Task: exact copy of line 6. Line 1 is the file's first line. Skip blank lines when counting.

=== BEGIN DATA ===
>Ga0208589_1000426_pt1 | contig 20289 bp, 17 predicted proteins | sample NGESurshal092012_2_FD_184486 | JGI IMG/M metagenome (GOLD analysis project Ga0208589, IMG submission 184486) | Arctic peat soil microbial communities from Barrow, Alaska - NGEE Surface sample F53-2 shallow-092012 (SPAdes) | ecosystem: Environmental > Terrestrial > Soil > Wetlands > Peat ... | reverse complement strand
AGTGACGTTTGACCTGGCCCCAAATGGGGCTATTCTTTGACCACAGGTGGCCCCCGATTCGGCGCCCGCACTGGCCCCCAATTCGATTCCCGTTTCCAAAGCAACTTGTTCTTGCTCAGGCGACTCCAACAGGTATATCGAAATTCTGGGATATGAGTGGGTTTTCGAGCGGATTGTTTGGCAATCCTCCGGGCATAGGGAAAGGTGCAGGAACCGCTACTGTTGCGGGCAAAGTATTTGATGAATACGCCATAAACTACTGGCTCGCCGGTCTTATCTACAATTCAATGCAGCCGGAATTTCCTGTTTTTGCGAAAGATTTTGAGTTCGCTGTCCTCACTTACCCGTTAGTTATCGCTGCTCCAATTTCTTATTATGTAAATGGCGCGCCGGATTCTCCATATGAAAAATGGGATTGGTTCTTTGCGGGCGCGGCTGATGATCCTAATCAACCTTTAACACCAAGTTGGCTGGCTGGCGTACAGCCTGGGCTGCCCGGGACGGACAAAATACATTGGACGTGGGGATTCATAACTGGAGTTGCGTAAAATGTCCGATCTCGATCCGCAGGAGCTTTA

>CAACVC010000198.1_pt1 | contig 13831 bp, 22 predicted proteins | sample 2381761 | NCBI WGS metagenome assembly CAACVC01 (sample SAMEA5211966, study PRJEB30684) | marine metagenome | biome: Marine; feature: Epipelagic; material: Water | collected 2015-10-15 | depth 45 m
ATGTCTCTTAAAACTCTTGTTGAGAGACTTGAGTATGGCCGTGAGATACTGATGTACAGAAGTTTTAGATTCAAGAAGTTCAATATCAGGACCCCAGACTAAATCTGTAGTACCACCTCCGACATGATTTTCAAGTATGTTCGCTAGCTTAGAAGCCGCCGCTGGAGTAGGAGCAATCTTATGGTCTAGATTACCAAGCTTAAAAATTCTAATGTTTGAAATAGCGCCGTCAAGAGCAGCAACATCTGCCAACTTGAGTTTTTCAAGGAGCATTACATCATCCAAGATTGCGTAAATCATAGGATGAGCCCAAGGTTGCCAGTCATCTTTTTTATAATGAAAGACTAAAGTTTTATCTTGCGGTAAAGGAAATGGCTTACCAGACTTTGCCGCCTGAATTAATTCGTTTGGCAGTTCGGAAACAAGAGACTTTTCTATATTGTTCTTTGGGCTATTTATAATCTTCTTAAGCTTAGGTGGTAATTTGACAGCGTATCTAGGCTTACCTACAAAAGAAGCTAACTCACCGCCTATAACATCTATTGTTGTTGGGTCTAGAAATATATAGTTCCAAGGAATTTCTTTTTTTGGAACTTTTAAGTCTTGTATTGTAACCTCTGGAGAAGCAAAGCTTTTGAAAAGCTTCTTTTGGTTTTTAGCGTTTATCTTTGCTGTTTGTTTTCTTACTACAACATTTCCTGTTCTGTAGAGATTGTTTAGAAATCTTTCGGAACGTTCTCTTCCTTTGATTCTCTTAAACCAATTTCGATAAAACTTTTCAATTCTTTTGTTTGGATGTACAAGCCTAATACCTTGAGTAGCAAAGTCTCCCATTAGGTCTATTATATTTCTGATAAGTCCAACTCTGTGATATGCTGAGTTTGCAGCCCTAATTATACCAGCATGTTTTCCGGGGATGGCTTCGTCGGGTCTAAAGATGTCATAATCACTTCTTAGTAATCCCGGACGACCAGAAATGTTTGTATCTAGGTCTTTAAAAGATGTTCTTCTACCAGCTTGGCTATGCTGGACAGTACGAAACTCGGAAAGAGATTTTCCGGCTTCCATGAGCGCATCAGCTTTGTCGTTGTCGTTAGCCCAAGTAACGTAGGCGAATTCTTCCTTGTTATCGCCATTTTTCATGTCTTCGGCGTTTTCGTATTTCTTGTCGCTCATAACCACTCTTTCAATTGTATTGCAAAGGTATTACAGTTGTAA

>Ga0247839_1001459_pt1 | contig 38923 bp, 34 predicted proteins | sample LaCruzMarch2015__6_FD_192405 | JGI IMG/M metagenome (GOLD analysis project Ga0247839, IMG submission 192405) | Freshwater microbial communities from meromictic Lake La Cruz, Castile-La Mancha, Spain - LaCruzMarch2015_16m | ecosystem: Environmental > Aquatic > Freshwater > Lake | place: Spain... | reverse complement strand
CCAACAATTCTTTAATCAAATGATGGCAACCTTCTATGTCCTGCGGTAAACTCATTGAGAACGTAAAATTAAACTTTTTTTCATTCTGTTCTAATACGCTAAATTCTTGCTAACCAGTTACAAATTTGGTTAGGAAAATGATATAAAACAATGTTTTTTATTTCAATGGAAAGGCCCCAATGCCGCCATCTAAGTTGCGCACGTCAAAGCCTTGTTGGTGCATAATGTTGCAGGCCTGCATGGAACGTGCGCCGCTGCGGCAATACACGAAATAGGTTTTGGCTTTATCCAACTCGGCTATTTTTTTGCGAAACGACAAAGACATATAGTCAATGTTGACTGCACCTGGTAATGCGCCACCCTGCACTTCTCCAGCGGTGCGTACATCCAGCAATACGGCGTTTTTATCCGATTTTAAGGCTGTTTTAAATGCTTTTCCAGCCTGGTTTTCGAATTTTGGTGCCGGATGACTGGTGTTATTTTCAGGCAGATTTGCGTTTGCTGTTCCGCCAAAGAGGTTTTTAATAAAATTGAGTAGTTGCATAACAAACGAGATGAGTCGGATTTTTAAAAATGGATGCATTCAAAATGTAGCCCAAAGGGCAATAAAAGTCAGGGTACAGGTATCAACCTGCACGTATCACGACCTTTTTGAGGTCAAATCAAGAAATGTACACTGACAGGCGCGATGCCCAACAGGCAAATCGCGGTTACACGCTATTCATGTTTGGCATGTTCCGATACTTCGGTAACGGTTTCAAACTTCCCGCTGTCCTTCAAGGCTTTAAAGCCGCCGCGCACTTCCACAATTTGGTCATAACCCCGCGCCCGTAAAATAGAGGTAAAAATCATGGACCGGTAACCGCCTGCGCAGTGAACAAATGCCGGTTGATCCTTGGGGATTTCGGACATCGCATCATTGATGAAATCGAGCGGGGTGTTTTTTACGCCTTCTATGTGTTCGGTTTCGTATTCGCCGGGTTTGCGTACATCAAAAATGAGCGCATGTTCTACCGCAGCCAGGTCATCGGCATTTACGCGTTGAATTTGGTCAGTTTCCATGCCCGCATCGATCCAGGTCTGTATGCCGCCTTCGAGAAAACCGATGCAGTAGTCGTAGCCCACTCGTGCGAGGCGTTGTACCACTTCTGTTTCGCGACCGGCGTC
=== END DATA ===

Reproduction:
CCAACAATTCTTTAATCAAATGATGGCAACCTTCTATGTCCTGCGGTAAACTCATTGAGAACGTAAAATTAAACTTTTTTTCATTCTGTTCTAATACGCTAAATTCTTGCTAACCAGTTACAAATTTGGTTAGGAAAATGATATAAAACAATGTTTTTTATTTCAATGGAAAGGCCCCAATGCCGCCATCTAAGTTGCGCACGTCAAAGCCTTGTTGGTGCATAATGTTGCAGGCCTGCATGGAACGTGCGCCGCTGCGGCAATACACGAAATAGGTTTTGGCTTTATCCAACTCGGCTATTTTTTTGCGAAACGACAAAGACATATAGTCAATGTTGACTGCACCTGGTAATGCGCCACCCTGCACTTCTCCAGCGGTGCGTACATCCAGCAATACGGCGTTTTTATCCGATTTTAAGGCTGTTTTAAATGCTTTTCCAGCCTGGTTTTCGAATTTTGGTGCCGGATGACTGGTGTTATTTTCAGGCAGATTTGCGTTTGCTGTTCCGCCAAAGAGGTTTTTAATAAAATTGAGTAGTTGCATAACAAACGAGATGAGTCGGATTTTTAAAAATGGATGCATTCAAAATGTAGCCCAAAGGGCAATAAAAGTCAGGGTACAGGTATCAACCTGCACGTATCACGACCTTTTTGAGGTCAAATCAAGAAATGTACACTGACAGGCGCGATGCCCAACAGGCAAATCGCGGTTACACGCTATTCATGTTTGGCATGTTCCGATACTTCGGTAACGGTTTCAAACTTCCCGCTGTCCTTCAAGGCTTTAAAGCCGCCGCGCACTTCCACAATTTGGTCATAACCCCGCGCCCGTAAAATAGAGGTAAAAATCATGGACCGGTAACCGCCTGCGCAGTGAACAAATGCCGGTTGATCCTTGGGGATTTCGGACATCGCATCATTGATGAAATCGAGCGGGGTGTTTTTTACGCCTTCTATGTGTTCGGTTTCGTATTCGCCGGGTTTGCGTACATCAAAAATGAGCGCATGTTCTACCGCAGCCAGGTCATCGGCATTTACGCGTTGAATTTGGTCAGTTTCCATGCCCGCATCGATCCAGGTCTGTATGCCGCCTTCGAGAAAACCGATGCAGTAGTCGTAGCCCACTCGTGCGAGGCGTTGTACCACTTCTGTTTCGCGACCGGCGTC